Saying that every guy in the league dreams of becoming an NBA Regular Season Most Valuable Player (MVP) is as accurate of a statement as it could be.
Through the years, the NBA has seen some of the most legendary MVP performances that mankind has ever seen. We’ve also had our fair share of controversial past MVP winners that still rile up the basketball community today. This is why within the illustrious list of MVPs, there is an even more elite circle of names.
There’s one thing that separates legendary MVPs from the rest of the pack: legacy.
The 10 Greatest NBA MVPs
The NBA MVP award has been given out a total of 67 times. However, only 35 players have received the award because 15 of them have won the coveted trophy multiple times. Those 15 players have combined for 47 MVPs.
Legacy or impact separates legendary MVPs from — just — MVPs. These 10 players accomplished astounding feats and, with their play, even changed the game:
1. Allen Iverson (2001)
It is no secret that in basketball, height is might — or at least that was the common assumption before Allen Iverson won the MVP in 2001. At 6 feet flat, AI is the smallest MVP in history and reinvented what it means to dominate the game. Iverson entered a physical league dominated by the likes of Michael Jordan, Shaquille O’Neal, David Robinson, Hakeem, and more. As a perennial small point guard, Iverson had to be crafty, smart, feisty, and dauntless to succeed — and succeed he did.
In his MVP season, AI was unstoppable and showed everyone what a spitfire guard at his peak could do. Outside of the MVP, Iverson also won his 2nd scoring title and steered the Philadelphia 76ers to the Finals. The 2001 NBA Finals was also the stuff of legends as Iverson would eventually fall to the would-be dynasty of Shaq and Kobe.
AI would end up revolutionizing the NBA outside the court as well. His dreadlocks, tattoos, and the way he controlled his narrative as a player opened the eyes of the NBA. He brought culture into the game and made the league more accepting and open to liberated players.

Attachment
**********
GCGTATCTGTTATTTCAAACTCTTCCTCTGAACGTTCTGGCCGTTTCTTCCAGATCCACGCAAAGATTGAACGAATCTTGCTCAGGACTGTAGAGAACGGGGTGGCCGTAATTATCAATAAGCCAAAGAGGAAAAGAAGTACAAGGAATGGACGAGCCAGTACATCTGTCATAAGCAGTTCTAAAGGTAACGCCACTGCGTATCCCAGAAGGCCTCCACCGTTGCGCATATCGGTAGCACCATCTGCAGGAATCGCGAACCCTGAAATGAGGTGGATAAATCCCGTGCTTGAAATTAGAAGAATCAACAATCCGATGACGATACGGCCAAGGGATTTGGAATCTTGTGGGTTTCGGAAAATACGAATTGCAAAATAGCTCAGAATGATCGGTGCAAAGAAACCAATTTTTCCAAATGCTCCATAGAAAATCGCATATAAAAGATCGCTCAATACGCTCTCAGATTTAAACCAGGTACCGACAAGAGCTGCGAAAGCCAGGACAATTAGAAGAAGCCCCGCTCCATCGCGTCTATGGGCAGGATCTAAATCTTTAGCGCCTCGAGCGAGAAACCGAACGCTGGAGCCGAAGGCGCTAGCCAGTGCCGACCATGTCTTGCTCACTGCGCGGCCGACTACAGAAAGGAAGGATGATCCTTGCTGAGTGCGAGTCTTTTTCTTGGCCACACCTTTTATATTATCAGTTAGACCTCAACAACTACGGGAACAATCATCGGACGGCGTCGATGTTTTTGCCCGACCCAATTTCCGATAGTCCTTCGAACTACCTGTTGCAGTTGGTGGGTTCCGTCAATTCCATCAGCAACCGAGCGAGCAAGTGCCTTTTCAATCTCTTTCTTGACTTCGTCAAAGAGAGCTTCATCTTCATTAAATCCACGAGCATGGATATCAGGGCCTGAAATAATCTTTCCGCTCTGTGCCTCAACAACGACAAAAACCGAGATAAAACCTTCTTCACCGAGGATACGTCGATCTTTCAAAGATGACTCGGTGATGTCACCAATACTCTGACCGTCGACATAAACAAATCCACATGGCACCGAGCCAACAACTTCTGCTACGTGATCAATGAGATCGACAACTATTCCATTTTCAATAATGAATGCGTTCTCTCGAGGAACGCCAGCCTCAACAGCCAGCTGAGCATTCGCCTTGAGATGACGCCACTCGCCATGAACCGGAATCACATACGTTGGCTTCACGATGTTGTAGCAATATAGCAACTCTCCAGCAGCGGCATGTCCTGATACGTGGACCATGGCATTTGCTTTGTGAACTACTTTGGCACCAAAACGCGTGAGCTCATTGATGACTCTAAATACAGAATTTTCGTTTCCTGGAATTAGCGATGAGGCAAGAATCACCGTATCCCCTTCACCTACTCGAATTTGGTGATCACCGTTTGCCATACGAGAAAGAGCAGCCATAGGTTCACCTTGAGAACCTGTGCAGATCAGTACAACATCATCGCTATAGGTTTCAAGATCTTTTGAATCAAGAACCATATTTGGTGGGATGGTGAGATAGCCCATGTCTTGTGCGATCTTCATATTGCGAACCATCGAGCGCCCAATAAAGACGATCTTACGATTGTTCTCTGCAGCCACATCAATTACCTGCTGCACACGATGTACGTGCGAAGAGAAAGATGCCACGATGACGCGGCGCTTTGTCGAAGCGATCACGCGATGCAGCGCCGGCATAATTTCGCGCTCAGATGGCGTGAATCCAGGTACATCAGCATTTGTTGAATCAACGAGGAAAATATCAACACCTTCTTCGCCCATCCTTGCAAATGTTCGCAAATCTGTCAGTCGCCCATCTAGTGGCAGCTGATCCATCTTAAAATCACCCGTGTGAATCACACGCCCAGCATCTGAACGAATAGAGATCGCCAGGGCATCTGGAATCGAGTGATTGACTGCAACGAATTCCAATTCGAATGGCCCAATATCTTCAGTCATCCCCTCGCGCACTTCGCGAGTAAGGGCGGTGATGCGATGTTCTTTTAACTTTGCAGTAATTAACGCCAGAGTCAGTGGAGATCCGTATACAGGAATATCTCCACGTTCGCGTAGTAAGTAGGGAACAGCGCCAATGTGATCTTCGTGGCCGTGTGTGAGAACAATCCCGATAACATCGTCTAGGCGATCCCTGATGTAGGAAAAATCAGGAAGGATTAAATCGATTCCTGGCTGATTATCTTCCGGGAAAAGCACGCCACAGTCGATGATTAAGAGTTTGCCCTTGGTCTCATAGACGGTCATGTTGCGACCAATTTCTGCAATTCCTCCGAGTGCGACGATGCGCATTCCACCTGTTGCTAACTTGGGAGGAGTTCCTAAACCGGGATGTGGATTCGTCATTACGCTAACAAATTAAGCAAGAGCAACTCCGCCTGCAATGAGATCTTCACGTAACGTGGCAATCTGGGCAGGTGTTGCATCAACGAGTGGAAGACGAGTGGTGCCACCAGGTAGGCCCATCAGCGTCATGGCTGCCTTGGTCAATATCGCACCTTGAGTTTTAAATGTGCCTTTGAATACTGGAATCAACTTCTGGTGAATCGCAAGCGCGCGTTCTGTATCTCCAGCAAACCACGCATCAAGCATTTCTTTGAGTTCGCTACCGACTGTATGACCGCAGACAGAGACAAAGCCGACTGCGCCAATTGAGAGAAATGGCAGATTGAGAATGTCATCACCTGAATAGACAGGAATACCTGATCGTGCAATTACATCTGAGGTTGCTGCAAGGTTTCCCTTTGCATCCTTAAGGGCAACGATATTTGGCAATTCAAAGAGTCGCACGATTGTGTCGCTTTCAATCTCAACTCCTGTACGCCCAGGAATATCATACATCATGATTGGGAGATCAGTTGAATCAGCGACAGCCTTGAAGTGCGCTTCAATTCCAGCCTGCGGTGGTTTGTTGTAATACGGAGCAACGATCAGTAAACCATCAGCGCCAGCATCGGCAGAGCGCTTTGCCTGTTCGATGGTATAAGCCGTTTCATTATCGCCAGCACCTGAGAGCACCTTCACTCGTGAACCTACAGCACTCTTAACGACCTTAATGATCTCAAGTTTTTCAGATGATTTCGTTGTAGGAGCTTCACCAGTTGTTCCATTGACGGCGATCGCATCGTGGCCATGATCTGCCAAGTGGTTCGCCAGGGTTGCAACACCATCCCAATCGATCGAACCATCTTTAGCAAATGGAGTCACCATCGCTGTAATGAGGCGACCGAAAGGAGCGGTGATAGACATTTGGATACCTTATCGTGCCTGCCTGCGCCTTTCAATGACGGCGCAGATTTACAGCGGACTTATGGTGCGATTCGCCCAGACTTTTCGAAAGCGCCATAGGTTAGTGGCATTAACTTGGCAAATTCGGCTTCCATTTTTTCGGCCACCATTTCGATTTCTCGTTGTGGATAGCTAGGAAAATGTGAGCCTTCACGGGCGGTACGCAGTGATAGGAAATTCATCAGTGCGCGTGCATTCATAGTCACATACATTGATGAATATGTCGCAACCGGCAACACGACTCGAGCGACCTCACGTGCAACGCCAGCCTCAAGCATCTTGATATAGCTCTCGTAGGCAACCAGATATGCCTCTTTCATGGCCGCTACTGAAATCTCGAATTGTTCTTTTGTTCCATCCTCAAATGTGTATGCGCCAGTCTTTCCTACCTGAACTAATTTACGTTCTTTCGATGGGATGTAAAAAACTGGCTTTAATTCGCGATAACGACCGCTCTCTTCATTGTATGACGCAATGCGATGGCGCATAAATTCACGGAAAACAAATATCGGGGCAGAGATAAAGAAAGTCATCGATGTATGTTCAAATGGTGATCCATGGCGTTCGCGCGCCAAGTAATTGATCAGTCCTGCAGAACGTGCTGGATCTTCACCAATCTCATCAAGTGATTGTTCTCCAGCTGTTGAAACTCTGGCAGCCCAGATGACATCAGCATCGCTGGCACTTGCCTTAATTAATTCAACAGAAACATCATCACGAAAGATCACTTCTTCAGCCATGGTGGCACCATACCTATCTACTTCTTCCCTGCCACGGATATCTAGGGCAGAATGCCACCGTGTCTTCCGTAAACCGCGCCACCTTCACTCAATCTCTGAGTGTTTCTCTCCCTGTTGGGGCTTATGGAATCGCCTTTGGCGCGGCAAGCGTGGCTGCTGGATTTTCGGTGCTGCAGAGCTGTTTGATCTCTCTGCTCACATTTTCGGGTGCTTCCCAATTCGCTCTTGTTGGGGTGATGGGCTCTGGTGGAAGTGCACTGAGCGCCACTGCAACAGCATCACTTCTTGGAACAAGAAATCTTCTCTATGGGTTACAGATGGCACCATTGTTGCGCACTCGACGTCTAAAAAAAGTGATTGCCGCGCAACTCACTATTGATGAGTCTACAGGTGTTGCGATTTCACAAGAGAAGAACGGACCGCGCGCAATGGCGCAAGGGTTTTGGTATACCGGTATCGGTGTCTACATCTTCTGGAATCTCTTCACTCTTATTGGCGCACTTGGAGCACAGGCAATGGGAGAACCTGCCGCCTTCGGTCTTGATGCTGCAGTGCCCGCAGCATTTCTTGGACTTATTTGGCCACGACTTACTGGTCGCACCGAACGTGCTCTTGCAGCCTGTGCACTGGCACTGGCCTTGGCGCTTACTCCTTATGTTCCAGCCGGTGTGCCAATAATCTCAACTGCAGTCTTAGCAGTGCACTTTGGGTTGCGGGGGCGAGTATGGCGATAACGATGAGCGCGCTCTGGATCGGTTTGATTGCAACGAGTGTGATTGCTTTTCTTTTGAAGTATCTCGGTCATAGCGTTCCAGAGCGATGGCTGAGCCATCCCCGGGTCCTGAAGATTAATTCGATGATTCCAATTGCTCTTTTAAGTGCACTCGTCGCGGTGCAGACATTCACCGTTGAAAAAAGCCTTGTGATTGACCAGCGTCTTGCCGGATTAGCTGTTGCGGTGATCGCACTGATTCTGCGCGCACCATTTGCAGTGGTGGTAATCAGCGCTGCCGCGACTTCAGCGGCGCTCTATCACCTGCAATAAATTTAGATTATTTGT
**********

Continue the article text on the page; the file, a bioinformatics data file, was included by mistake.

2. Shaquille O’Neal (2000)
Prime Shaq was many things but there is only one word that can truly describe him: dominance. He bullied his opponents to the point of humiliation, he broke backboards, and he was a generational physical specimen at 7’ 1” and 325 lbs. Shaq’s domain was the low post and it was always a sight to see even the most legendary big men of the league struggle to contain him.
The 1999-2000 NBA season saw Shaq average 29.7 points, 13.6 rebounds, and 3.0 blocks en route to a scoring title and the regular season MVP. That season, Shaq also won the Finals MVP award together with his first ring.
Shaq’s undeniable dominance impacted the game very literally. Rule changes had to be made to contain him. Because of him, NBA teams were allowed to use a zone defense to contain dominant centers under the paint. Outside of the court, the NBA now requires teams to have a spare hydraulic hoop every game.
3. Kobe Bryant (2008)
Kobe Bryant needs no introduction. He was one of the biggest competitors the game has ever seen and inspired a generation of ballers.